- The Turkish president said recognizing Jerusalem as Israel's capital would cross a "red line" for Muslims
- The Turkish foreign minister tells CNBC that Trump risks bringing chaos to the Middle East
- Donald Trump is expected to announce on Wednesday that the United States will recognize Jerusalem as the capital of Israel
The United States will anger Muslim countries if it recognizes Israel's capital city as Jerusalem, Turkey's foreign minister warned Tuesday.
Mevlut Cavusoglu said a decision by U.S. President Donald Trump to recognize Jerusalem, rather than Tel Aviv, as the Israeli capital could bring chaos to the region.
Trump will announce Wednesday that the U.S. will recognize Jerusalem as the capital of Israel and will move the U.S. embassy there, senior administration officials said.
Speaking to CNBC at the NATO Foreign Ministers Meeting in Brussels, Belgium, Cavusoglu said: "Israel is trying to normalize relations with other Muslim countries, so it will not serve Israel well. I hope there will be no such decision by President Trump."
The Turkish foreign minister added that he viewed a move by Washington to recognize Jerusalem as Israel's capital would be against the law.
"This can go as far as severing Turkey's ties with Israel. I am warning the United States not to take such a step which will deepen the problems in the region," Cavusoglu said. "We have to warn the United States that such a decision will be against the U.N. resolutions and international law and international agreements."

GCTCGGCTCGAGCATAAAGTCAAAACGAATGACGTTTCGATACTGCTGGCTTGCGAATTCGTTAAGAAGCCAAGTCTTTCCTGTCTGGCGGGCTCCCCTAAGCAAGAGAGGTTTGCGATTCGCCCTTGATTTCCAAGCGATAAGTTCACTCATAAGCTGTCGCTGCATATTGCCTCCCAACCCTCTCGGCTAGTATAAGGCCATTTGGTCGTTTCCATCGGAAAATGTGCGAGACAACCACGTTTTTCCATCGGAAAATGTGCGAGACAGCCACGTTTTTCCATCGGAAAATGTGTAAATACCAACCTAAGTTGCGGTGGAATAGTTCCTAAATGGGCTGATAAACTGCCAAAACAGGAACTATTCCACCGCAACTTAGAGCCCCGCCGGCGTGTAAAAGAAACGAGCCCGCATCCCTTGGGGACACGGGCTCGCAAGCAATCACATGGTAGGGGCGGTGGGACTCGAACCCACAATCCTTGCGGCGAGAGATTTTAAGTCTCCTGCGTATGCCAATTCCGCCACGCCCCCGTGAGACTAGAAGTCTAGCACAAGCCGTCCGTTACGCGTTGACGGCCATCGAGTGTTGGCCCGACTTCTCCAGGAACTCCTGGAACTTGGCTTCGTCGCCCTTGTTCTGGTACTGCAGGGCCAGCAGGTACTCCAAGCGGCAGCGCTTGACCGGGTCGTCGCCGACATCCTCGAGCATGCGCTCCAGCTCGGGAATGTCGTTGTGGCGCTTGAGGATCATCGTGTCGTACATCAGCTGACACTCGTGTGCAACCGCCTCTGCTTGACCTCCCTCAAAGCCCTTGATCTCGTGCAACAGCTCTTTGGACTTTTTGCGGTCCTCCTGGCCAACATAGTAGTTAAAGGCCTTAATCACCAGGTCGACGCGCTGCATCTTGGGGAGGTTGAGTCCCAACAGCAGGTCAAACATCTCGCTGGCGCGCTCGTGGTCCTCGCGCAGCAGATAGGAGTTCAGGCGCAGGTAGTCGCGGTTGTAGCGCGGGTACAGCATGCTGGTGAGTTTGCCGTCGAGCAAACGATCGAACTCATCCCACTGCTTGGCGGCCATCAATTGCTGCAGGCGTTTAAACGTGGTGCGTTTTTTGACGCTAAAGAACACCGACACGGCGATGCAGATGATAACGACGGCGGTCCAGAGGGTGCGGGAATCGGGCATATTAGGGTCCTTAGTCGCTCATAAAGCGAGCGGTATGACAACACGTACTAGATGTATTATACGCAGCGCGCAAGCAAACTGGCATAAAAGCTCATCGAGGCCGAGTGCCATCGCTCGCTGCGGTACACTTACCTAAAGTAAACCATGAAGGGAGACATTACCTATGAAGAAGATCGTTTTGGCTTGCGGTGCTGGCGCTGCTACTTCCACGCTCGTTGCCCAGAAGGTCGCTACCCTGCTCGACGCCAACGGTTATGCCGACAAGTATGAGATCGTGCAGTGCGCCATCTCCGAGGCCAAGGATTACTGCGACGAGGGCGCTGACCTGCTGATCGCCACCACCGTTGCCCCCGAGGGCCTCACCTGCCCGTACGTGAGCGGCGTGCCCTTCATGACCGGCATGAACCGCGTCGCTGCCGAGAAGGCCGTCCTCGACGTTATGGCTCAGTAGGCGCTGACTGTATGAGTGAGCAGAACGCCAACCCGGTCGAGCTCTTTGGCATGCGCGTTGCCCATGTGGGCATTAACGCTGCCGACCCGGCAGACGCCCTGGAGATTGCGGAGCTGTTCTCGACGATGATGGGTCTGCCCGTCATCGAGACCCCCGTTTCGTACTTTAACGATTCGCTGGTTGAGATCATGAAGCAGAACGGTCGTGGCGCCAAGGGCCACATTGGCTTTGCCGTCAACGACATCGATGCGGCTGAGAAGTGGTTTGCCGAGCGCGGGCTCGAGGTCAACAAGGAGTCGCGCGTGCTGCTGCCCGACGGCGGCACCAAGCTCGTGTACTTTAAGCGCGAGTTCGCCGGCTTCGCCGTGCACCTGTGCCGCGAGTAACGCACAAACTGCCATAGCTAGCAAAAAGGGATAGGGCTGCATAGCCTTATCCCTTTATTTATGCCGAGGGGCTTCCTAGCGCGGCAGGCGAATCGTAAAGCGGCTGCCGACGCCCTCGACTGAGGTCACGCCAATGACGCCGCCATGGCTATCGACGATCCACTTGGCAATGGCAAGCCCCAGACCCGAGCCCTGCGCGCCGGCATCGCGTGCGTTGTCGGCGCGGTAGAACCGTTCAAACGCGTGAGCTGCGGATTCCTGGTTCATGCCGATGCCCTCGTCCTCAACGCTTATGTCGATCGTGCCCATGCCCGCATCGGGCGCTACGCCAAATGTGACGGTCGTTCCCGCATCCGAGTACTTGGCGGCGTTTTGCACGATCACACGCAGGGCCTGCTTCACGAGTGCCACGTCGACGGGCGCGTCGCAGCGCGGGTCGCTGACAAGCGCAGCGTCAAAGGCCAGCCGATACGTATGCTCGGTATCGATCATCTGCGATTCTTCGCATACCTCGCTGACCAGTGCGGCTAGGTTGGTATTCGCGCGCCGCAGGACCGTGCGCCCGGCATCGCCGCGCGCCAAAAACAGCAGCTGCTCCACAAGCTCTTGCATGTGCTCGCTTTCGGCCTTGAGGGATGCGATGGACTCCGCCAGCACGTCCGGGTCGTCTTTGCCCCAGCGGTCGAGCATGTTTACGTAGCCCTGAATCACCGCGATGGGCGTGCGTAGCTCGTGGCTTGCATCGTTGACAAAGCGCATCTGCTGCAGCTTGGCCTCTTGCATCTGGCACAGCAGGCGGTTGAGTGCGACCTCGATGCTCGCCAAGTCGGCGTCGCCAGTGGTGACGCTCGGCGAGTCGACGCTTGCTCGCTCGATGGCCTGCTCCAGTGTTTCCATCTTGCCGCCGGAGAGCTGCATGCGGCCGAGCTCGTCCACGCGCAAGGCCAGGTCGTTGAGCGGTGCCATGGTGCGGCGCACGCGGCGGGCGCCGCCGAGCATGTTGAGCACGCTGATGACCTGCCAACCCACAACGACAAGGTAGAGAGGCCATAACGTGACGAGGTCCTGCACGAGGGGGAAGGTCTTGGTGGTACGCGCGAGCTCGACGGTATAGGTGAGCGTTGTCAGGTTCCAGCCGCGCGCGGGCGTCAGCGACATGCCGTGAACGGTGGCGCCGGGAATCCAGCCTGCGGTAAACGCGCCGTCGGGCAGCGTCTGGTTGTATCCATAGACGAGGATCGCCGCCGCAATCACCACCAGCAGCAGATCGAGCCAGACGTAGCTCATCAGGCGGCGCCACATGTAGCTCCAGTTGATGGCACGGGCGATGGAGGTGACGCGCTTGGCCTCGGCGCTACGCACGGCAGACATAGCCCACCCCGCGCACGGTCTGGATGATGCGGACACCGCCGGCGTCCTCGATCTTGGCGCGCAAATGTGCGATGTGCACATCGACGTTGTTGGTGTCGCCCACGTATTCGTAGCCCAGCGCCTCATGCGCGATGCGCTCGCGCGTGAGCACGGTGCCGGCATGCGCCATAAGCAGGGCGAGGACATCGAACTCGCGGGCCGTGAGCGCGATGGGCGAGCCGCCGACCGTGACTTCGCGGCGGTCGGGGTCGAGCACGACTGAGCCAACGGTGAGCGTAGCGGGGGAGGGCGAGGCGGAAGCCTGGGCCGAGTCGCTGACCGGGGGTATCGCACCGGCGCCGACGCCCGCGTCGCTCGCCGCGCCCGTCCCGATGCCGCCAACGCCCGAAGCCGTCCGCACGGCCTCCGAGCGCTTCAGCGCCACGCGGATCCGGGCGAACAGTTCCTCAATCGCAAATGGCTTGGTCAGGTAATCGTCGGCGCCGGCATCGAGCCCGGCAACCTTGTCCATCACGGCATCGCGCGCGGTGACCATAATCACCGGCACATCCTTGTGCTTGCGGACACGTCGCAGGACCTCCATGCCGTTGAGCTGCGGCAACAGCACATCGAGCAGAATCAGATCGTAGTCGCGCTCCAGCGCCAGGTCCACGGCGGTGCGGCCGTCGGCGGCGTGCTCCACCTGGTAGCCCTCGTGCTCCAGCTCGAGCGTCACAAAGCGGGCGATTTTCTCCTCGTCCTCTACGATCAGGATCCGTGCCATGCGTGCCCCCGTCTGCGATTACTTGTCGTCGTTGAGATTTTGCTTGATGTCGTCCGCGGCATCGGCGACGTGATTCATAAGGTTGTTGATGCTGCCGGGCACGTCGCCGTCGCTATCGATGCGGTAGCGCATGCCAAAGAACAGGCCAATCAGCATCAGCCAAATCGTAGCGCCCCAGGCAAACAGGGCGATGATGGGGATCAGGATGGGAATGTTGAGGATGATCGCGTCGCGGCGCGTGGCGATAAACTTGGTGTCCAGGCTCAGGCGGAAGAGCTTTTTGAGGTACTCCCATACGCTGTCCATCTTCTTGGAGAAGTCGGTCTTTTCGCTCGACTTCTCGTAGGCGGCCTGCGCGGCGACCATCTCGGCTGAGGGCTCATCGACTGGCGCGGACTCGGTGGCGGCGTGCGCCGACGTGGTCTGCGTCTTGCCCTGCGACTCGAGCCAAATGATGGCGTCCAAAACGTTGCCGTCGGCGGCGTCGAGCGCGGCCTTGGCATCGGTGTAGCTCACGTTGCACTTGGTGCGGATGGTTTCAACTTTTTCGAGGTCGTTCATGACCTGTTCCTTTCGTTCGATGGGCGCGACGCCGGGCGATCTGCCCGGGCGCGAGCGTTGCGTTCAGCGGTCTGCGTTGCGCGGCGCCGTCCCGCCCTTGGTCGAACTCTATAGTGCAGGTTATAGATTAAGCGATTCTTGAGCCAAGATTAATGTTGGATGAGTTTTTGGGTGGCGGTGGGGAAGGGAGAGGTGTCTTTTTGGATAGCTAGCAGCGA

"As one of the P5 countries, I think the U.S. should respect UN resolutions more than anyone else," added the minister.
After the 1967 Middle East war, Israel claimed Jerusalem as its capital. The declaration is not recognized internationally and Palestinians say Jerusalem will be the capital of their future state.
In comments reported earlier by Reuters, Turkish President Tayyip Erdogan told a parliamentary meeting that any move by Trump to consider Jerusalem as solely Israeli could see Turkey ending ties with Israel.
"Mr. Trump, Jerusalem is the red line of Muslims," Erdogan said.
Reuters also reported that some officers in the U.S. State Department were deeply concerned that a Trump declaration favoring Jerusalem would trigger unrest in the region.
Another area of foreign policy that Turkey disagrees with is the threat by the U.S. to withdraw its support for the 2015 deal that relaxed sanctions on Iran in exchange for restricted nuclear activity. The Trump administration has claimed that Iran is not sticking to the terms of the deal.
Turkish foreign minister Cavusoglu said the United States must continue to back the agreement that had worldwide backing.
"There is a deal and we support that. Not only the U.S. and Iran signed that deal, it was P5+1. The EU was also engaged."